Atheism: still doesn't cause violence

Yes, spree killer and congressional assassin Jared Lee Loughner as an Atheist. Much is being made of that by people on the far right in the USA. Not so much about his passionate devotion to the things they also feel strongly about, like the gold standard or complete mistrust, even hatred, of public officials. And these are the same people who refused to take any responsibility for:
  • Michael Griffin, a Christian who murdered Dr. David Gunn of Pensacola, Florida in 1993.

  • Rev. Paul Jennings Hill, who murdered Dr. John Britton and James Barrett, a clinic escort, in Pensacola, in 1994.

  • John Salvi, a Christian who murdered two women in two clinic attacks in Brookline, Massachusetts in 1994.

  • Eric Robert Rudolph, a Christian whose bombing of the Atlanta Olympics killed two people and wounded 111 others (1996), and whose bombing of health clinics in Sandy Springs and Birmingham, Alabama and of an Atlanta lesbian bar in Atlanta killed two people and injured dozens of others.

  • Timothy McVeigh, who said in an interview that he adhered to "core" Catholic beliefs and that he believed in God (Time, March 30, 1996).

  • James Kopp, a Christian who murdered Dr. Barnett Slepian in 1998 at his home in Amherst, New York (and has been tied to other shootings of doctors and health care workers in Canada and northern New York state).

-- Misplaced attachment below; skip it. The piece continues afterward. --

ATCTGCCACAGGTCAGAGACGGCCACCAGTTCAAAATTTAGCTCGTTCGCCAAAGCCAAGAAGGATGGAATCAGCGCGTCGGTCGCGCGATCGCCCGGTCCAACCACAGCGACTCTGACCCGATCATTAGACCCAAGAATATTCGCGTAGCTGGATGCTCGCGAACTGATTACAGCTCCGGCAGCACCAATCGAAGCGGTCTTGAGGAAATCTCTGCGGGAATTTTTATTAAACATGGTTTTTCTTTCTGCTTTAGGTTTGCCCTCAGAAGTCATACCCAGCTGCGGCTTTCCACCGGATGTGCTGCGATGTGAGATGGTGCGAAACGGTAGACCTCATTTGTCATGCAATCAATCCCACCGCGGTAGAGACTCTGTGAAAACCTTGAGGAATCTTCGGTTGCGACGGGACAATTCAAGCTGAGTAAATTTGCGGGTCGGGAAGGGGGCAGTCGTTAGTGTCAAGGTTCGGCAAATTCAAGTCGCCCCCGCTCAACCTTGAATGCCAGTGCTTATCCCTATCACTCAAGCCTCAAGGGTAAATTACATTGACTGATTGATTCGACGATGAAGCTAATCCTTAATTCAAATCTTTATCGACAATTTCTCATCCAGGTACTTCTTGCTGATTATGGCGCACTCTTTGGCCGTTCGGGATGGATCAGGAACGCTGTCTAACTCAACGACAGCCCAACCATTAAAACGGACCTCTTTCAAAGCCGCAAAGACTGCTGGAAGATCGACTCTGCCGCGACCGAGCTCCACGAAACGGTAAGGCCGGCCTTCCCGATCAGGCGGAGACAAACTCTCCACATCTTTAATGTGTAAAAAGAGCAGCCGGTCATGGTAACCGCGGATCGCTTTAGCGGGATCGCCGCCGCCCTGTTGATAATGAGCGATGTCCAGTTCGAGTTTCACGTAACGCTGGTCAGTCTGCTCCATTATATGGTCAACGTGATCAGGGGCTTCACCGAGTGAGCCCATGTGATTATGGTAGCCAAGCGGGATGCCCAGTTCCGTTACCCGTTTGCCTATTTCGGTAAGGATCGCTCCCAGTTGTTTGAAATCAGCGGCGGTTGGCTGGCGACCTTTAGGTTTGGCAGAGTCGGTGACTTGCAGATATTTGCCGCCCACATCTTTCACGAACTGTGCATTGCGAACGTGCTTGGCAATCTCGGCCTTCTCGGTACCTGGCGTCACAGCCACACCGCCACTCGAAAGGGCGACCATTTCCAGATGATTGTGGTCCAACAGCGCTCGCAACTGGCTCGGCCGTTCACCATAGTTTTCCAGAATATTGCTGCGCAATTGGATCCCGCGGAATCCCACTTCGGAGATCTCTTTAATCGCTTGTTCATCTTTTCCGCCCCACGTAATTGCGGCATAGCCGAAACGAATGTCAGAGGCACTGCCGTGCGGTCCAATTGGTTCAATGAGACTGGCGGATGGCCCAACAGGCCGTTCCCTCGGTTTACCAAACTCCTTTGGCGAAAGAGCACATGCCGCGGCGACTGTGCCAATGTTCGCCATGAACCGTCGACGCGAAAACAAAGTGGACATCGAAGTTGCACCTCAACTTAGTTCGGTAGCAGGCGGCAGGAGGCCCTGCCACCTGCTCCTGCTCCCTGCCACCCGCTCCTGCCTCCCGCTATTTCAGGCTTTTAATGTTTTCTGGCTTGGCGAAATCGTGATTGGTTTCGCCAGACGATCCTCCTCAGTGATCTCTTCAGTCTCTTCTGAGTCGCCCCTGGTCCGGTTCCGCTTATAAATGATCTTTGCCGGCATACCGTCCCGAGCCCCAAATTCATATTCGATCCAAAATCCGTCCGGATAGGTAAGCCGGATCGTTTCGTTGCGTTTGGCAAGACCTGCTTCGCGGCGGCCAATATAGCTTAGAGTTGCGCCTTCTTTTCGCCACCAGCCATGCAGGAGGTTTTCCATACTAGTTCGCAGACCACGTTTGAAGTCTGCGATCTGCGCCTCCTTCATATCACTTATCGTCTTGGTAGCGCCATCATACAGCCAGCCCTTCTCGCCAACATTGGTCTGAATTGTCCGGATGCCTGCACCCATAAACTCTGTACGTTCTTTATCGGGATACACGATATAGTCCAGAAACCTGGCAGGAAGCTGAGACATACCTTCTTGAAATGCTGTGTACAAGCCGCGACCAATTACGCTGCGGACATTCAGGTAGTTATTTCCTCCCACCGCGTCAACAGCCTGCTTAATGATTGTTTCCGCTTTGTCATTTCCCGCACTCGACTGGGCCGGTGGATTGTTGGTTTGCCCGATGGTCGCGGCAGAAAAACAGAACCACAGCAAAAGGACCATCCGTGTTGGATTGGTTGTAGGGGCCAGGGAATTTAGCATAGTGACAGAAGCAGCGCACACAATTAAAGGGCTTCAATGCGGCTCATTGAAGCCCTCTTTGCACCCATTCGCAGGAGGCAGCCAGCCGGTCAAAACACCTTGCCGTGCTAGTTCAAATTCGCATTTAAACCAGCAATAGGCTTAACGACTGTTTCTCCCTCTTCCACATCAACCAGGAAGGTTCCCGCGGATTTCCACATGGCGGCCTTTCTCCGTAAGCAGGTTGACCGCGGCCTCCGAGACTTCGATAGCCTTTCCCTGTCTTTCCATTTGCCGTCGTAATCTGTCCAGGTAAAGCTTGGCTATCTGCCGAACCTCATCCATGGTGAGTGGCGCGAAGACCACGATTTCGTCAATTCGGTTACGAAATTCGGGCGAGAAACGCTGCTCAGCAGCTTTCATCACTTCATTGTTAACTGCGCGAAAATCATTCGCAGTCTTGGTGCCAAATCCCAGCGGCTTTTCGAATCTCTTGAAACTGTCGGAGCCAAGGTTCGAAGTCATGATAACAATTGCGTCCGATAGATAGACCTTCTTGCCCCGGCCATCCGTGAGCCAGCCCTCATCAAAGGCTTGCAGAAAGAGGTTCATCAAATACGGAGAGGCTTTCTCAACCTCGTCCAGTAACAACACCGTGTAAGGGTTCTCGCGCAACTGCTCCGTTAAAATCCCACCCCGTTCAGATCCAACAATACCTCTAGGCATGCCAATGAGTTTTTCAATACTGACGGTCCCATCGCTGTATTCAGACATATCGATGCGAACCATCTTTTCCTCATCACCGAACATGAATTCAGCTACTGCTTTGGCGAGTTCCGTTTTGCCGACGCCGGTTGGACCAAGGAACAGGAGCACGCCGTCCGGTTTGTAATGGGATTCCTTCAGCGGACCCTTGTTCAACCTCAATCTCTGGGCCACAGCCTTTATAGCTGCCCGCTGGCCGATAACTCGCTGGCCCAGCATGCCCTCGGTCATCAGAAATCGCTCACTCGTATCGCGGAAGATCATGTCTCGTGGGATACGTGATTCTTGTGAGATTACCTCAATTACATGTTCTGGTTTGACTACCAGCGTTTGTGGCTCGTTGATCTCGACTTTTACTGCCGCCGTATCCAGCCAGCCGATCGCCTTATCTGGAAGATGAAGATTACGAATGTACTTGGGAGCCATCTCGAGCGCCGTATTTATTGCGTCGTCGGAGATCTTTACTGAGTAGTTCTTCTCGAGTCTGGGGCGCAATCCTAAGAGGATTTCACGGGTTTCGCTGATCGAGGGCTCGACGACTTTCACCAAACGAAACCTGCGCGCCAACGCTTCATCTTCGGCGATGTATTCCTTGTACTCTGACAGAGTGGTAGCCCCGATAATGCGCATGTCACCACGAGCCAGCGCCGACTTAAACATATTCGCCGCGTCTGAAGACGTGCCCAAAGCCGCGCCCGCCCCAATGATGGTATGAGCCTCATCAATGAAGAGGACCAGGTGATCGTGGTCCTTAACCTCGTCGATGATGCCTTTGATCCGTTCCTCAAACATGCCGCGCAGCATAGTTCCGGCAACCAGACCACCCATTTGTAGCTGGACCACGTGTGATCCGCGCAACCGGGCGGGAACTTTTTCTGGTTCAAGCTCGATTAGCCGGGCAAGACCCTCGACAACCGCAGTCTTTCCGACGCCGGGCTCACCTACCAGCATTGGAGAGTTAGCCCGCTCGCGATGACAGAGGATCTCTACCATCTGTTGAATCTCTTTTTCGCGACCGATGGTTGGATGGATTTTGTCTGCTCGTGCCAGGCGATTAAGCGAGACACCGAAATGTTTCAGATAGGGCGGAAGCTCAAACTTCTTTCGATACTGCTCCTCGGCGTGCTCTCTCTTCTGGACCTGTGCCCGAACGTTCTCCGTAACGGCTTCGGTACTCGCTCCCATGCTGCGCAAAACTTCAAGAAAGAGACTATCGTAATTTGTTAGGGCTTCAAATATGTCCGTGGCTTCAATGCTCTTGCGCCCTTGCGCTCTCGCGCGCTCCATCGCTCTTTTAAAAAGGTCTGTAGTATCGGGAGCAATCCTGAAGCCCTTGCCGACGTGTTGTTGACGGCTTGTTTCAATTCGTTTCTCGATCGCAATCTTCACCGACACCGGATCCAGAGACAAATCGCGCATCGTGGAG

• Scott Roeder, a Christian who shot and killed Dr. George Tiller as he served as an usher at his church in Wichita, Kansas in 2009.
All of those people were driven by their Christian faith to commit those acts of violence. All of them felt their religious beliefs justified their acts. Many believed they would be rewarded in Heaven for those unspeakable acts of violence.

Ofcourse, Christians and others on the far right don't always shirk away from terrorists that promote their "values" through acts of violence: Joseph Stack, an anti-tax and anti-government fanatic crashed his plane into an IRS building in Austin, Texas, killing himself and an IRS worker, Vernon Hunter, who was a Vietnam veteran and church volunteer - Christian bloggers were oh-so-sympathetic to his "plight", one going so far to say "one can’t help but feel the anger and frustration of a man who feels his life has been wasted and his dreams thwarted by a system designed and run by the powerful and self-indulgent... for the most part, one can sympathize with this man."

Atheism has no agenda; it's merely a person's lack of belief in a deity. That's it. A huge range of values can accompany Atheism. The vast majority of Atheists I know are deeply caring, very thoughtful people who have a tremendous amount of compassion for others and enthusiasm for all humankind. But, indeed, I know some Atheists who think war isn't a bad thing, who are anti-choice (believing the government should decide whether or not a woman should be allowed to terminate a pregnancy or carry that pregnancy to term), and who are racists. Just as I know Muslims and Christians who believe all that as well.

Sorry, Fox News and others: you've got a long, long, long way to go to convince any sensible person that Atheism causes violence.